If Lauren hadn’t listened to burnout’s call, she may never have been motivated to pursue family photography. These days, lifestyle family sessions are the bulk of Lauren’s business – and the work that makes her the happiest!


Burnout Is Your Creative Thinking

“For the first time, I started setting boundaries. I quit trying to take every session and every wedding. Instead, I only booked what I needed so I could spend more time with my family.” – Lauren Clark

What do you really need in your life? Yes, yes, of course you need the basics: food, water, shelter. But what do you need to maintain the basics and build a life worth living? If you haven’t done the following things in a while, they can help you clarify your core needs, and uncover creative solutions for meeting those needs:

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Photo by Lauren Clark

  • Reevaluate your budget. Where are you wasting money? Where are you misspending? Can you free up funds here so you can stress less there?
  • Reassess your rates. Do you know how much your business actually earns? Are you charging enough? What’s stopping you from charging what you’re worth? How can you address those fears?
  • Are your things making you happy? Is there anything in your life that is supposed to be bringing you happiness, but instead is weighing you down? What can you change? What can you eliminate? Where can you simplify?

“I thought life was about appearances – the fancy car and the big house. But I realized none of that really mattered, because I found no happiness or joy in it. Now my business is about being real and honest, and providing an experience that’s real and honest.” – Lauren Clark


Burnout Is Your Self-Care

Even when you’re in the tough years – in the weeds; in the thick of things – self-care is necessary. And it’s not all spa days and week-long cruises, either. (We get it. Those things aren’t possible – or even desirable – for everyone.)

Self-care can be as simple as:

  • eating 3 meals a day – and at least one of them isn’t cereal picked out of your child’s hair during the car ride to kindercare.
  • meditating each morning. Also known as “mindfulness,” meditation can be a spiritual practice or a simple exercise in breathing and clearing your head. Scientific studies support the use of meditation for both physical and emotional stressors.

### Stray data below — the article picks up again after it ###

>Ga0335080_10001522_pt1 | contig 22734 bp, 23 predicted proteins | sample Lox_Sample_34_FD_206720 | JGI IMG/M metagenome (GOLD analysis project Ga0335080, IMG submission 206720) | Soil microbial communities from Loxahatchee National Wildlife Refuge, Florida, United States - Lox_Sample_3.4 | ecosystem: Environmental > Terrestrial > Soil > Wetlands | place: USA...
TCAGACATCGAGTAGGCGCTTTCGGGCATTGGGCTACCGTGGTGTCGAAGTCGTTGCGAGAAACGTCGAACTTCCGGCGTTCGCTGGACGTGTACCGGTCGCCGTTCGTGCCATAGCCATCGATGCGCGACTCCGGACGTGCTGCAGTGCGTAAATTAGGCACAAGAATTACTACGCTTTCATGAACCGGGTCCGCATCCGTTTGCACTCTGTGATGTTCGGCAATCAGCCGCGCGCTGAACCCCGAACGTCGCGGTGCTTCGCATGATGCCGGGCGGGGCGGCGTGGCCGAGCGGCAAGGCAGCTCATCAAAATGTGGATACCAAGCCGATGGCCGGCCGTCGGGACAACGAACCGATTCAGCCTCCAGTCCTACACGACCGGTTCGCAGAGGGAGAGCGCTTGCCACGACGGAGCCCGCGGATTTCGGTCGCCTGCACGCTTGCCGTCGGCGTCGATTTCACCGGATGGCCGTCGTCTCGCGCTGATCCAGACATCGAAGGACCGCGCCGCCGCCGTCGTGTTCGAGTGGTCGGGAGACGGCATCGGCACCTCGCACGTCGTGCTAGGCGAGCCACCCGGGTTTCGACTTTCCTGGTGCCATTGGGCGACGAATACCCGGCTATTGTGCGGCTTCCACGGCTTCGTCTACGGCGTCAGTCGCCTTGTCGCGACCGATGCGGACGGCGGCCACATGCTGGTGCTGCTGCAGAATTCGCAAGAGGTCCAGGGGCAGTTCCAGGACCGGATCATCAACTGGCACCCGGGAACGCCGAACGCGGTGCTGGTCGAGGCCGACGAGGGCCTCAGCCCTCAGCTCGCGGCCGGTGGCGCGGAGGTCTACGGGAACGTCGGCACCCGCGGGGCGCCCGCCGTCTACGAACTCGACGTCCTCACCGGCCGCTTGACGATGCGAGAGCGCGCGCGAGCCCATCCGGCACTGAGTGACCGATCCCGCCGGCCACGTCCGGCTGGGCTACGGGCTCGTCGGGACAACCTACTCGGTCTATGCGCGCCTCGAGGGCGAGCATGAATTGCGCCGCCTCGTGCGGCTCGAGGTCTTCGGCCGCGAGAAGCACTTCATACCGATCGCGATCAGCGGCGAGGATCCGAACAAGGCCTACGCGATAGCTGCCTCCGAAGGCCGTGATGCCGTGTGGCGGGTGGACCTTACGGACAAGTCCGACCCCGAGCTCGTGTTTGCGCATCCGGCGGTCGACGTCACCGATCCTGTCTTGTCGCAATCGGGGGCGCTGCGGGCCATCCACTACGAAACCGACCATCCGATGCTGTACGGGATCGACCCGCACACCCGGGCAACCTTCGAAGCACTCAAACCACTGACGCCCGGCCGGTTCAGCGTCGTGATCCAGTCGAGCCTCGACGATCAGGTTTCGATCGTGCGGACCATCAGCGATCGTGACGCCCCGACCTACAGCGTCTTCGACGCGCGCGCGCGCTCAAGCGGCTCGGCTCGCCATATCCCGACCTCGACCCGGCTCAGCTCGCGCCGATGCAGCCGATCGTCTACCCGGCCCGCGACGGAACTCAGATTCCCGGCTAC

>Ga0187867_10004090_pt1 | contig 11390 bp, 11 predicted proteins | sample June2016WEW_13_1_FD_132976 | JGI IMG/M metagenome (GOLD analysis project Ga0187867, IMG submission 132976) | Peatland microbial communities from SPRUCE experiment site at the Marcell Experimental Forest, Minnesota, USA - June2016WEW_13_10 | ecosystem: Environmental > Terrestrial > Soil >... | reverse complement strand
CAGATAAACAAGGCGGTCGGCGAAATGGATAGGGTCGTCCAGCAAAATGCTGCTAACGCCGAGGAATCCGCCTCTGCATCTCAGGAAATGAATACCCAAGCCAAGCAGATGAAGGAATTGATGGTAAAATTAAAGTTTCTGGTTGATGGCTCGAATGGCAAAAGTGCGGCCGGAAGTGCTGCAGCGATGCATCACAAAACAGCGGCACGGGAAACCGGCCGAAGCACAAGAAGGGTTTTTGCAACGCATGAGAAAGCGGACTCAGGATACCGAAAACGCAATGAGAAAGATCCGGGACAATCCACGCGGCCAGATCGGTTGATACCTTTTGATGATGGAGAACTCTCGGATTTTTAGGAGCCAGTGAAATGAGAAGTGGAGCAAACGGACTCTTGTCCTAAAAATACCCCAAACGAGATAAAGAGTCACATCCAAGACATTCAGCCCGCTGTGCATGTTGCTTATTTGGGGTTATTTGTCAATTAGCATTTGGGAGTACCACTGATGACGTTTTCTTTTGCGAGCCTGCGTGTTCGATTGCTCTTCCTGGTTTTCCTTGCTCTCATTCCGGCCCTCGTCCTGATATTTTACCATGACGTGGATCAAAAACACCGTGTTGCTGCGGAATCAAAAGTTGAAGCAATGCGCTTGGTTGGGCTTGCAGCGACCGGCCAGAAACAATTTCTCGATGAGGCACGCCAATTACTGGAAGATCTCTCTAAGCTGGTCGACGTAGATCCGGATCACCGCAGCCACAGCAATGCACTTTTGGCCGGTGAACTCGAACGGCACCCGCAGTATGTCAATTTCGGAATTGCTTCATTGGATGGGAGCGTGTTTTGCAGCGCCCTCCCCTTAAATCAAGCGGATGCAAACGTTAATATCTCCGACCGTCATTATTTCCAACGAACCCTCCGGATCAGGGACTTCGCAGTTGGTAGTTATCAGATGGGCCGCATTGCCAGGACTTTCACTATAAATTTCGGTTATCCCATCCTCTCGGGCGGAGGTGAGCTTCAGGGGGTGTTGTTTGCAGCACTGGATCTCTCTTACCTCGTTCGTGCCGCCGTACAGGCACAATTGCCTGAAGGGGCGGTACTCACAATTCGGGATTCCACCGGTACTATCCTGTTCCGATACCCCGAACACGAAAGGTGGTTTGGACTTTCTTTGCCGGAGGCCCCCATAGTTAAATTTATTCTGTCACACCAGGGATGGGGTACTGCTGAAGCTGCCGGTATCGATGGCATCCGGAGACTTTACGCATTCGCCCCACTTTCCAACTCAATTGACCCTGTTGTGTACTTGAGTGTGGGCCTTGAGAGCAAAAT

• connecting with people you love. Psychologist Dr. Sue Johnson refers to humans as homovinculum – “the ones who bond.” We need loving, supportive human connection to thrive, and when we deny ourselves that connection, we suffer. As Dr. Johnson says, “Effective dependency makes you stronger.”

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Photo by Lauren Clark

A stronger you makes for a stronger business. When you feel safe and secure in your own relationships, your relationships with your clients flourish. When you feel certain in your path and steady in your boundaries, your business can experiment, evolve, and excel.

“Once you’ve been running your photography business for a few years, take a sabbatical and reevaluate your motives for your business.

If you don’t set aside those times, you’ll just crash and burn just like I did, and you won’t see a way out. Your work will suffer; your relationships will suffer.

What I learned from my mistakes was to set boundaries so I can stay healthy in my creativity.” – Lauren Clark

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Photo by Lauren Clark

Treat your creativity as an extension of your physical body. You wouldn’t neglect to brush your teeth or fail to shower, would you? Similarly, don’t ignore your creativity’s needs. Listen to burnout when it creeps in. Let it drive you to action, motivate you to grow, and inspire you to innovate.

The sooner you recognize burnout as a best friend, the sooner you’ll respond to its promptings – and the more time you’ll enjoy living a truly fulfilling life.